Mercedes-Benz 300SL: The Original Supercar
The term “supercar” gets batted around more these days than a baseball at spring training. But, well before there were dual-clutch transmissions or electronic stability control, there was the Mercedes Benz 300SL. It gave everyday motorists a taste of the power and excitement normally reserved for professional racers, all in a very cool package. The 300SL was a slightly more civilized version of the legendary W194. It was first unveiled at the 1954 New York Auto Show, where it instantly made heads turn and eyes pop. Under the hood was a 222 hp 2996 cc (182 ci) inline six-cylinder powerplant tied to a four-speed manual gearbox. Its name was inspired by its three liter engine displacement along with the designation “Sport Leicht,” or “Sports Light” in English. PHOTOS: See More of the 1952 Mercedes-Benz 300SL
The 300SL made up for its relatively small engine with a featherlight frame. Aluminum was used for the hood, trunk lid, and doors, with the rest of the body made of steel. Buyers has the option of ordering an all-aluminum version that shaved 176 lbs. off the total weight. The front end dropped low to reduce wind resistance, and in place of the racing version’s carburetor was a Bosch system that injected fuel directly into the cylinders. Top speed was an impressive 161 mph.
The 300SL offered more than speed, though. Its steering was extremely tight for a car of its era, with four-wheel independent suspension that allowed for a comfortable ride and precise handling. The 55-57 versions featured gullwing doors, which were as much of a necessity due to the car’s unique design as stylistic touch. The wheelbase was 94.5” and overall length 178.”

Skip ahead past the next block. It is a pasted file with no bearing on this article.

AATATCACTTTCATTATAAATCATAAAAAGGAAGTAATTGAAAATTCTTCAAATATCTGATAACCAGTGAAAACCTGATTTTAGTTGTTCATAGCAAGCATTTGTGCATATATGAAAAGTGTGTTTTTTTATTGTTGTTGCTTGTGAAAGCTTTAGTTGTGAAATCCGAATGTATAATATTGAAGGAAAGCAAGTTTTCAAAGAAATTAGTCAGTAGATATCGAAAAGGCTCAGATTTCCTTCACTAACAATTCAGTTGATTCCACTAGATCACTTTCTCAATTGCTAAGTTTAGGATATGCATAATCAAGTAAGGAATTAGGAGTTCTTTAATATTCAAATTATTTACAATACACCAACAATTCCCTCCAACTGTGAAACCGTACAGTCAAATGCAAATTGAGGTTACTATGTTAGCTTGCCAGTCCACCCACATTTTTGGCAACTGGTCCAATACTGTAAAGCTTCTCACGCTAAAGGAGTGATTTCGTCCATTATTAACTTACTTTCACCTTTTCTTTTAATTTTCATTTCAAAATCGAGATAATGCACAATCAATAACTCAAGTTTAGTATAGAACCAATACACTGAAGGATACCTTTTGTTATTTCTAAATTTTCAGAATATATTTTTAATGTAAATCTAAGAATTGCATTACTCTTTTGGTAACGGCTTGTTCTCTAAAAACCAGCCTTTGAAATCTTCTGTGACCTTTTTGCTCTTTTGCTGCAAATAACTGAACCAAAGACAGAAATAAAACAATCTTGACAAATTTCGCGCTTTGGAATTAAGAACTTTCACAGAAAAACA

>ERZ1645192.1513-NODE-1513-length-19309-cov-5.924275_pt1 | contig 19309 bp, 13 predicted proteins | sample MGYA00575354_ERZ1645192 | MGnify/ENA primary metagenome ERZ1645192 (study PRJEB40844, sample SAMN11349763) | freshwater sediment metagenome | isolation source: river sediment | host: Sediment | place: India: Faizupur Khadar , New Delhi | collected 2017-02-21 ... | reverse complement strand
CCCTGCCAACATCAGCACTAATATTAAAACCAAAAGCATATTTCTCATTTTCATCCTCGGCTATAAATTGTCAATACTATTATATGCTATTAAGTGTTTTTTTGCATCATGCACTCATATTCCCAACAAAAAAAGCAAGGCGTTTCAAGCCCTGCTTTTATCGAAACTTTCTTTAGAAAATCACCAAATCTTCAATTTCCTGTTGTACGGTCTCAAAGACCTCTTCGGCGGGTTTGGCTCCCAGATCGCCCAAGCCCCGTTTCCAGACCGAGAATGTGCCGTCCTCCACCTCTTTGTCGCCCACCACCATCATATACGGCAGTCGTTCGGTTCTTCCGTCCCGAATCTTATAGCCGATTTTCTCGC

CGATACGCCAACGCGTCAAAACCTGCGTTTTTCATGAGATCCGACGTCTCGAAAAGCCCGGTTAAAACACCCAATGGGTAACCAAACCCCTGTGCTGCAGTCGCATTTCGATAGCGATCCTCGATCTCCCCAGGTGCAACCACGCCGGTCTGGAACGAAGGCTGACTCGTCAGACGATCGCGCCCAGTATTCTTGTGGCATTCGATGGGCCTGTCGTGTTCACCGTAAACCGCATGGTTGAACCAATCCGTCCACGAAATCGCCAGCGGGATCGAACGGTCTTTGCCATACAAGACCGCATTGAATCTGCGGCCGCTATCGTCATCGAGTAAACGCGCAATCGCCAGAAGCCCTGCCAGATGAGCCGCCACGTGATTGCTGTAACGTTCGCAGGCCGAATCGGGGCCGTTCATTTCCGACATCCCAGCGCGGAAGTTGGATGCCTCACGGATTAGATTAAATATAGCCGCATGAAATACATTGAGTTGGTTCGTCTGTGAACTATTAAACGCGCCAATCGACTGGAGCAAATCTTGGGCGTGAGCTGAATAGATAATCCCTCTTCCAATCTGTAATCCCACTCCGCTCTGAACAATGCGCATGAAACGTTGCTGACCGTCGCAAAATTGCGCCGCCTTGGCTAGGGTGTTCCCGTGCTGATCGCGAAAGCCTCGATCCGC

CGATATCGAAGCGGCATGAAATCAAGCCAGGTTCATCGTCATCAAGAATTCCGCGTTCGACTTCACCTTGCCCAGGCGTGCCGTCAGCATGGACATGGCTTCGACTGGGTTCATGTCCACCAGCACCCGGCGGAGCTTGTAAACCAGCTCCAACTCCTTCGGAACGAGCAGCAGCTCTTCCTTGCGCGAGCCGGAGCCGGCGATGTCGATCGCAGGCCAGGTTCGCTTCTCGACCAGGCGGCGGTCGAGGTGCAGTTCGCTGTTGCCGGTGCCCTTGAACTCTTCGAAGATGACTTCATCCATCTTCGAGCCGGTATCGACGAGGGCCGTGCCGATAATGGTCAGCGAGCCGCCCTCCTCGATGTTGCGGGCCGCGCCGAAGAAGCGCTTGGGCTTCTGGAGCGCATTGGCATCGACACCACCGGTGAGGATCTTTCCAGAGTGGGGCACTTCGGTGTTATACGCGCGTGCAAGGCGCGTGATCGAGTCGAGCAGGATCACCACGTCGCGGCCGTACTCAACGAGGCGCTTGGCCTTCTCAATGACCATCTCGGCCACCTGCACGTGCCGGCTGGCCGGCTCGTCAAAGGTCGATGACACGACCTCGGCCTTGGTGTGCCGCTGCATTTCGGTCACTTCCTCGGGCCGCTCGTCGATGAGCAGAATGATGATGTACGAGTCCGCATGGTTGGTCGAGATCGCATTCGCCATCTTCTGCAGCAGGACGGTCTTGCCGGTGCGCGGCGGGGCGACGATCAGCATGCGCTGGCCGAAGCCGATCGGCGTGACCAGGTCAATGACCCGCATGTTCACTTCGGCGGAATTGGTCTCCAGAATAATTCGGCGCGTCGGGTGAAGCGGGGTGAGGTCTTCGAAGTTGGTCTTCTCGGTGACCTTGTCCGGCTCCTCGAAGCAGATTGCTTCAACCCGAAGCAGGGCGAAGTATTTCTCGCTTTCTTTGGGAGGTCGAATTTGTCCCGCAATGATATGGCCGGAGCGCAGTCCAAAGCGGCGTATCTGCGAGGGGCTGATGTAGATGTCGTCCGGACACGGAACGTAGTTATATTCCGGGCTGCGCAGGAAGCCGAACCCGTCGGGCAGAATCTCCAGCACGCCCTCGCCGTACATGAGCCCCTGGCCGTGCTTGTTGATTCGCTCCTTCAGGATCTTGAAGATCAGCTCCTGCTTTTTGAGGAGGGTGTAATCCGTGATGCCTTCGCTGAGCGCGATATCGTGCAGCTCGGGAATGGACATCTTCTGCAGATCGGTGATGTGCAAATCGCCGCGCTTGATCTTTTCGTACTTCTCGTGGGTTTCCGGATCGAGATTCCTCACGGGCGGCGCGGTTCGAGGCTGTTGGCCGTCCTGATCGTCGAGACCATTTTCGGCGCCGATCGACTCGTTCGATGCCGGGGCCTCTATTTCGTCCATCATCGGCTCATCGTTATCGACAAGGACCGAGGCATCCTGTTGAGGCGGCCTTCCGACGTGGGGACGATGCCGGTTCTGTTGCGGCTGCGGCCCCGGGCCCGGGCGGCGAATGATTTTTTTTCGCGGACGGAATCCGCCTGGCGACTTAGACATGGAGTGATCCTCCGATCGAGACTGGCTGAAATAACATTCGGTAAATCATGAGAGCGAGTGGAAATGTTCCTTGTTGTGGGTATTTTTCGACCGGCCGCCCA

PHOTOS: See More of the 1954 Mercedes-Benz 300SL Gullwing
Despite its impressive capabilities, the car suffered from what can only be described as blunders in its design. A flaw in the mechanical fuel pump caused it to keep pumping fuel into the cylinders, from the time the ignition was turned off till the engine stopped completely. This excess gas diluted the oil, casing a host of problems including reduced engine life. The oil itself rarely reached high enough temperatures to effectively lubricate internal components.
The gullwing doors were followed by a more conventional roadster layout that sold until 1963. In total 3.258 units were built, with the majority selling to American buyers. It was replaced by the Mercedes 230SL, but not before it transformed Mercedes’ image from a seller of boring vehicles to a manufacturer of world-class sorts racers, a reputation it enjoys to this day.
PHOTOS: See More of the 1955 Mercedes-Benz 300SL Gullwing
PHOTOS: See More of the 1956 Mercedes-Benz 300 SL Gullwing